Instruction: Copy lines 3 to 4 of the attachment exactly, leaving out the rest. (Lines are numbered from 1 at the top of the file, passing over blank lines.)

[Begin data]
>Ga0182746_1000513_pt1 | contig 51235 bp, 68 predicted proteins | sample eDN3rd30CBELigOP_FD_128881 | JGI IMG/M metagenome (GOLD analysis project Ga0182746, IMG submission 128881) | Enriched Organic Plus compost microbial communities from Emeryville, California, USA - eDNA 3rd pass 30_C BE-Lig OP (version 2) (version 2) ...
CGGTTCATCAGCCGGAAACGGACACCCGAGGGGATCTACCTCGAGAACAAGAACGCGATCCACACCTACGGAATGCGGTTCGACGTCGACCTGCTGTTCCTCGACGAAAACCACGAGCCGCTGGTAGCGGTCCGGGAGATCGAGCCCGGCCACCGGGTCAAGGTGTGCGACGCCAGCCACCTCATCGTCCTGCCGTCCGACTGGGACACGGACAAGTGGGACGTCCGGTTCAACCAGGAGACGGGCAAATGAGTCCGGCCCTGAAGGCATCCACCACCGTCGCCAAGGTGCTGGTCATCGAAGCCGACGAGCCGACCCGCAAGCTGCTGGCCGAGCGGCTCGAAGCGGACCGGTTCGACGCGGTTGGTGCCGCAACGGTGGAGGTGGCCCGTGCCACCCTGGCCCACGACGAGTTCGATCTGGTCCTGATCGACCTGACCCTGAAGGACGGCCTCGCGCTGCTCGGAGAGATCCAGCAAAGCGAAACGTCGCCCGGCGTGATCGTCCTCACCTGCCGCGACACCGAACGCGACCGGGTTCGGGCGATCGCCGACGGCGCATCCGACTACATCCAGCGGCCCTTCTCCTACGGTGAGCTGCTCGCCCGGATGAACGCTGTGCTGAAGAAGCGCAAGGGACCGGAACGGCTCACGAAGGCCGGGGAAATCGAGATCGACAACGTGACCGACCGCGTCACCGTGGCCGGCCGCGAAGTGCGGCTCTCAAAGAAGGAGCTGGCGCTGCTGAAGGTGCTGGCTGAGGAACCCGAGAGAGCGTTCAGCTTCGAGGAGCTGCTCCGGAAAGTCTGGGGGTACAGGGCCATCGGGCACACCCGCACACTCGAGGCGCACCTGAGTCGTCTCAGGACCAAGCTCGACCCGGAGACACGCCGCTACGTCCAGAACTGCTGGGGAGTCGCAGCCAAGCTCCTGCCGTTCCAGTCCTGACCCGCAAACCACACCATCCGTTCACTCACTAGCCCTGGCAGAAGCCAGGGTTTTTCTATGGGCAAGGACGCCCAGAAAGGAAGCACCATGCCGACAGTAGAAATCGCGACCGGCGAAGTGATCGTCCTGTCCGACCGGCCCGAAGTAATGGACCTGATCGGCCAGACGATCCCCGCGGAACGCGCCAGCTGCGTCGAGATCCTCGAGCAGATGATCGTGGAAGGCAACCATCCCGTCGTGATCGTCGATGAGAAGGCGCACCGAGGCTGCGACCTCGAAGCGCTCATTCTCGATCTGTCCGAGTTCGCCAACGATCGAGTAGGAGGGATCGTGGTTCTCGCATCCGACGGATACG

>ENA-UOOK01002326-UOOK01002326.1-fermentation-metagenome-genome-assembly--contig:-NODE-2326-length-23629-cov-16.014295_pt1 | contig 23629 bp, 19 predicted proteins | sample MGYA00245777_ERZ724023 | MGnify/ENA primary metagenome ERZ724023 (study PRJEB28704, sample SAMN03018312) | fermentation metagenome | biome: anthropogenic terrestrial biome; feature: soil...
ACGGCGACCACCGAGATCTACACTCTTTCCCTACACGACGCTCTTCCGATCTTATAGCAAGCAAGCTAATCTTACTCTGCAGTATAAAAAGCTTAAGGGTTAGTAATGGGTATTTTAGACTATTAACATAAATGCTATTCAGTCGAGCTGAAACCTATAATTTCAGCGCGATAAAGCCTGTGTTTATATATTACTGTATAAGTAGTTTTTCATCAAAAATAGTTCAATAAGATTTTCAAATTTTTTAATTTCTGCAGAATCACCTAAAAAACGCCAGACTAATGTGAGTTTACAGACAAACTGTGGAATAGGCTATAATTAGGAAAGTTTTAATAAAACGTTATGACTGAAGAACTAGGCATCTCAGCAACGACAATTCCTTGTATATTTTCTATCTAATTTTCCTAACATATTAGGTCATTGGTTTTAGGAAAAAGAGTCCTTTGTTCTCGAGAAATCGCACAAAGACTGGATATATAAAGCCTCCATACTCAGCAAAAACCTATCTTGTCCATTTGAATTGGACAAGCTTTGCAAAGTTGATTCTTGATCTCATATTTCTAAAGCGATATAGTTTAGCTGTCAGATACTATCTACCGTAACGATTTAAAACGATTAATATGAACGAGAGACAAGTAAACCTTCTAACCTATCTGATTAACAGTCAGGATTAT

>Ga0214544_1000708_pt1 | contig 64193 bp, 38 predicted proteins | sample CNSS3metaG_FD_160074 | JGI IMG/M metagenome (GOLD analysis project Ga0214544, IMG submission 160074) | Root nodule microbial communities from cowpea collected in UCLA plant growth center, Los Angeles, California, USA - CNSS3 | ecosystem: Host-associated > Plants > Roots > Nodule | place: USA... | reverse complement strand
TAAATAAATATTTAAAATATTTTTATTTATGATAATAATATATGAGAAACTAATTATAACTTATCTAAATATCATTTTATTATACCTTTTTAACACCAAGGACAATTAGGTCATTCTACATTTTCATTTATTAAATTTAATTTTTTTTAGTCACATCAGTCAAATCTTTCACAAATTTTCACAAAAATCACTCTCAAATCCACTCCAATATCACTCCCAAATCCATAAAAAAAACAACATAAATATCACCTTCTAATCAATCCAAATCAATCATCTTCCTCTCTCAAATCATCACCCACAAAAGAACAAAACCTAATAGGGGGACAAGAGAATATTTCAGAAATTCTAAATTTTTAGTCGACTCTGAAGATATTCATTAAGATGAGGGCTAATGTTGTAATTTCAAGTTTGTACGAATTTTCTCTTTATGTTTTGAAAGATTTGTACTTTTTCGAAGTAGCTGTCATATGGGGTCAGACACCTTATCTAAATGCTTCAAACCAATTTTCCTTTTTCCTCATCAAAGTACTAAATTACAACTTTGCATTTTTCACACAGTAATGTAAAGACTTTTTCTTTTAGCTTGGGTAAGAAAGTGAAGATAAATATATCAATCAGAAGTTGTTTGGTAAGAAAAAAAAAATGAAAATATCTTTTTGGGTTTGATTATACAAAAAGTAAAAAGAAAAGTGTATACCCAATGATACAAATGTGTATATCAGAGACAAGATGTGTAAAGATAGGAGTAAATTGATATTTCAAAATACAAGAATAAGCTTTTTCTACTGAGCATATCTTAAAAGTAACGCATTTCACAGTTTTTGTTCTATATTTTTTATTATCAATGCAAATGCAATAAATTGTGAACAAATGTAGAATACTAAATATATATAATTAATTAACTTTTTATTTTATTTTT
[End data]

>ENA-UOOK01002326-UOOK01002326.1-fermentation-metagenome-genome-assembly--contig:-NODE-2326-length-23629-cov-16.014295_pt1 | contig 23629 bp, 19 predicted proteins | sample MGYA00245777_ERZ724023 | MGnify/ENA primary metagenome ERZ724023 (study PRJEB28704, sample SAMN03018312) | fermentation metagenome | biome: anthropogenic terrestrial biome; feature: soil...
ACGGCGACCACCGAGATCTACACTCTTTCCCTACACGACGCTCTTCCGATCTTATAGCAAGCAAGCTAATCTTACTCTGCAGTATAAAAAGCTTAAGGGTTAGTAATGGGTATTTTAGACTATTAACATAAATGCTATTCAGTCGAGCTGAAACCTATAATTTCAGCGCGATAAAGCCTGTGTTTATATATTACTGTATAAGTAGTTTTTCATCAAAAATAGTTCAATAAGATTTTCAAATTTTTTAATTTCTGCAGAATCACCTAAAAAACGCCAGACTAATGTGAGTTTACAGACAAACTGTGGAATAGGCTATAATTAGGAAAGTTTTAATAAAACGTTATGACTGAAGAACTAGGCATCTCAGCAACGACAATTCCTTGTATATTTTCTATCTAATTTTCCTAACATATTAGGTCATTGGTTTTAGGAAAAAGAGTCCTTTGTTCTCGAGAAATCGCACAAAGACTGGATATATAAAGCCTCCATACTCAGCAAAAACCTATCTTGTCCATTTGAATTGGACAAGCTTTGCAAAGTTGATTCTTGATCTCATATTTCTAAAGCGATATAGTTTAGCTGTCAGATACTATCTACCGTAACGATTTAAAACGATTAATATGAACGAGAGACAAGTAAACCTTCTAACCTATCTGATTAACAGTCAGGATTAT